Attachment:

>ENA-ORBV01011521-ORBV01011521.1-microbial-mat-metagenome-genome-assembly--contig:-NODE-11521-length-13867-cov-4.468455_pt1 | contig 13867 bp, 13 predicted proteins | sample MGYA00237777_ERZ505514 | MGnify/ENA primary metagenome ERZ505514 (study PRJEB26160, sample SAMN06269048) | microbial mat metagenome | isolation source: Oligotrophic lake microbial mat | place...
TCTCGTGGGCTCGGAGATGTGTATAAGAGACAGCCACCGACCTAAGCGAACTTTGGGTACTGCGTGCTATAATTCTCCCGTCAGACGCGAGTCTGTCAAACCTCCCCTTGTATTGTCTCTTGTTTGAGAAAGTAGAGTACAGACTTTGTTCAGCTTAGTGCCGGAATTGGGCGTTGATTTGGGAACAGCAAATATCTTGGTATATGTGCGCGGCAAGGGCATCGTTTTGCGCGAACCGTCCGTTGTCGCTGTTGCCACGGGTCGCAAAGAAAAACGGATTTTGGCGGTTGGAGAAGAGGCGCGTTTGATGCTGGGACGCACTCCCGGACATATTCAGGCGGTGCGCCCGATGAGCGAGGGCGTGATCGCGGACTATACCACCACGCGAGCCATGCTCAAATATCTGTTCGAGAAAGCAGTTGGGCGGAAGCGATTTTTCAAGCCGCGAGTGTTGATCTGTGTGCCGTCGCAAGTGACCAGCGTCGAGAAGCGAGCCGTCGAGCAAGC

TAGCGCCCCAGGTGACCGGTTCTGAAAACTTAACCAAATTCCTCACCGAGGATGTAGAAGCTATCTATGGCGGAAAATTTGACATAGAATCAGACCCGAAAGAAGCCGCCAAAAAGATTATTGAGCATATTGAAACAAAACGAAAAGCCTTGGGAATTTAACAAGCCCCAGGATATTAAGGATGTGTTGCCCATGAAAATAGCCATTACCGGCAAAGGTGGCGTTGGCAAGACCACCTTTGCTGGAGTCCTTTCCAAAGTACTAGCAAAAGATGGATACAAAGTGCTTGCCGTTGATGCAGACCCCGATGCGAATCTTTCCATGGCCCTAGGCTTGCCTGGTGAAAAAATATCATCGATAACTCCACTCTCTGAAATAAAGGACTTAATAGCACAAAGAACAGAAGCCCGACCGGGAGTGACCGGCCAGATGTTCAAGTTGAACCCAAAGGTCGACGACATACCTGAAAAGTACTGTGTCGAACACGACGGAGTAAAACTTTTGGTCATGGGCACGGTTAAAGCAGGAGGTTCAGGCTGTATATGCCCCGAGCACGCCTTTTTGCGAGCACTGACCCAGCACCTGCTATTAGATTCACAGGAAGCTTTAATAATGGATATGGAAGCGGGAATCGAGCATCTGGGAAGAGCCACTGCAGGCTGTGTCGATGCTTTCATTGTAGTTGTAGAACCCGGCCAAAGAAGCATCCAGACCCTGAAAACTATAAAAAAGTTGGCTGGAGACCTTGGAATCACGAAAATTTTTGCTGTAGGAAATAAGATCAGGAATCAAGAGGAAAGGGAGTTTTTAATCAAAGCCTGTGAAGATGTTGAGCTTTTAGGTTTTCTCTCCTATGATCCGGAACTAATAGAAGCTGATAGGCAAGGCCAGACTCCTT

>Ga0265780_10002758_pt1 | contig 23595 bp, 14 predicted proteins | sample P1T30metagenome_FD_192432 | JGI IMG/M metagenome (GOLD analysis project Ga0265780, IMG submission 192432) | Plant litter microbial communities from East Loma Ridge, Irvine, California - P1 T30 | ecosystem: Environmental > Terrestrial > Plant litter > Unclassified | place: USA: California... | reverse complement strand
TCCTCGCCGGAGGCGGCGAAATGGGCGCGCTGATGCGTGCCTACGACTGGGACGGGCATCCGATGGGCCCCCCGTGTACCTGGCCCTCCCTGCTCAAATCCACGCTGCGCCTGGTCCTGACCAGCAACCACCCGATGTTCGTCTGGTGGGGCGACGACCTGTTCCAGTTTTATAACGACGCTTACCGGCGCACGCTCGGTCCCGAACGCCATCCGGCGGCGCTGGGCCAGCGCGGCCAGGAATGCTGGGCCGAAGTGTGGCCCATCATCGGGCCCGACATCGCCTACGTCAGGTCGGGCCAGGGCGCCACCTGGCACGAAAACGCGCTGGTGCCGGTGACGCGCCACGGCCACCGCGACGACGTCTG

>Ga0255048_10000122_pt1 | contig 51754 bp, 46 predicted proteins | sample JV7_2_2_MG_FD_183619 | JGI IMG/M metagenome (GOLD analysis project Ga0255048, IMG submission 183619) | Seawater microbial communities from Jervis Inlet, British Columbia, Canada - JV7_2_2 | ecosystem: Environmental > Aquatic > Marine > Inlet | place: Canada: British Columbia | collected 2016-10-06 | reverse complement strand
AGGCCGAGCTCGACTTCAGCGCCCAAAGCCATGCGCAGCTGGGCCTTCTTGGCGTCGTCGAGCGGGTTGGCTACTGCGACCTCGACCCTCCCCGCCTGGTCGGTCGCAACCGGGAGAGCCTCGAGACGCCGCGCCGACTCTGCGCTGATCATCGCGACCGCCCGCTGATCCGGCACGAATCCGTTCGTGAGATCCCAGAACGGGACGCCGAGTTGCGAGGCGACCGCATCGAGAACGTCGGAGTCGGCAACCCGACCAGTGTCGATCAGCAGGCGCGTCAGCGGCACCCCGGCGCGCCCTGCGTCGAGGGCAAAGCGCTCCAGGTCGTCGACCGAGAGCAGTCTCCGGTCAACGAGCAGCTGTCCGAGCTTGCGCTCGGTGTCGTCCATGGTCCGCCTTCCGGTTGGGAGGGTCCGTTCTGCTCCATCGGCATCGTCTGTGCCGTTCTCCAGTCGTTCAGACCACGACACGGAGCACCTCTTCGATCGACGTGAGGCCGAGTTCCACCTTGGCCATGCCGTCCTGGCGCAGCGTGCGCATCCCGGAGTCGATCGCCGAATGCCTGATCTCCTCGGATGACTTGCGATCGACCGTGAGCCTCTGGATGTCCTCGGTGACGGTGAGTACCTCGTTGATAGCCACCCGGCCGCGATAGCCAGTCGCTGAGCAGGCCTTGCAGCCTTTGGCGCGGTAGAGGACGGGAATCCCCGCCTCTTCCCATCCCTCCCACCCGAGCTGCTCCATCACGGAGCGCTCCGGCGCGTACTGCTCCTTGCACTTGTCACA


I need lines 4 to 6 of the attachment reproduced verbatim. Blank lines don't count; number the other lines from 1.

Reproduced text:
>Ga0265780_10002758_pt1 | contig 23595 bp, 14 predicted proteins | sample P1T30metagenome_FD_192432 | JGI IMG/M metagenome (GOLD analysis project Ga0265780, IMG submission 192432) | Plant litter microbial communities from East Loma Ridge, Irvine, California - P1 T30 | ecosystem: Environmental > Terrestrial > Plant litter > Unclassified | place: USA: California... | reverse complement strand
TCCTCGCCGGAGGCGGCGAAATGGGCGCGCTGATGCGTGCCTACGACTGGGACGGGCATCCGATGGGCCCCCCGTGTACCTGGCCCTCCCTGCTCAAATCCACGCTGCGCCTGGTCCTGACCAGCAACCACCCGATGTTCGTCTGGTGGGGCGACGACCTGTTCCAGTTTTATAACGACGCTTACCGGCGCACGCTCGGTCCCGAACGCCATCCGGCGGCGCTGGGCCAGCGCGGCCAGGAATGCTGGGCCGAAGTGTGGCCCATCATCGGGCCCGACATCGCCTACGTCAGGTCGGGCCAGGGCGCCACCTGGCACGAAAACGCGCTGGTGCCGGTGACGCGCCACGGCCACCGCGACGACGTCTG

>Ga0255048_10000122_pt1 | contig 51754 bp, 46 predicted proteins | sample JV7_2_2_MG_FD_183619 | JGI IMG/M metagenome (GOLD analysis project Ga0255048, IMG submission 183619) | Seawater microbial communities from Jervis Inlet, British Columbia, Canada - JV7_2_2 | ecosystem: Environmental > Aquatic > Marine > Inlet | place: Canada: British Columbia | collected 2016-10-06 | reverse complement strand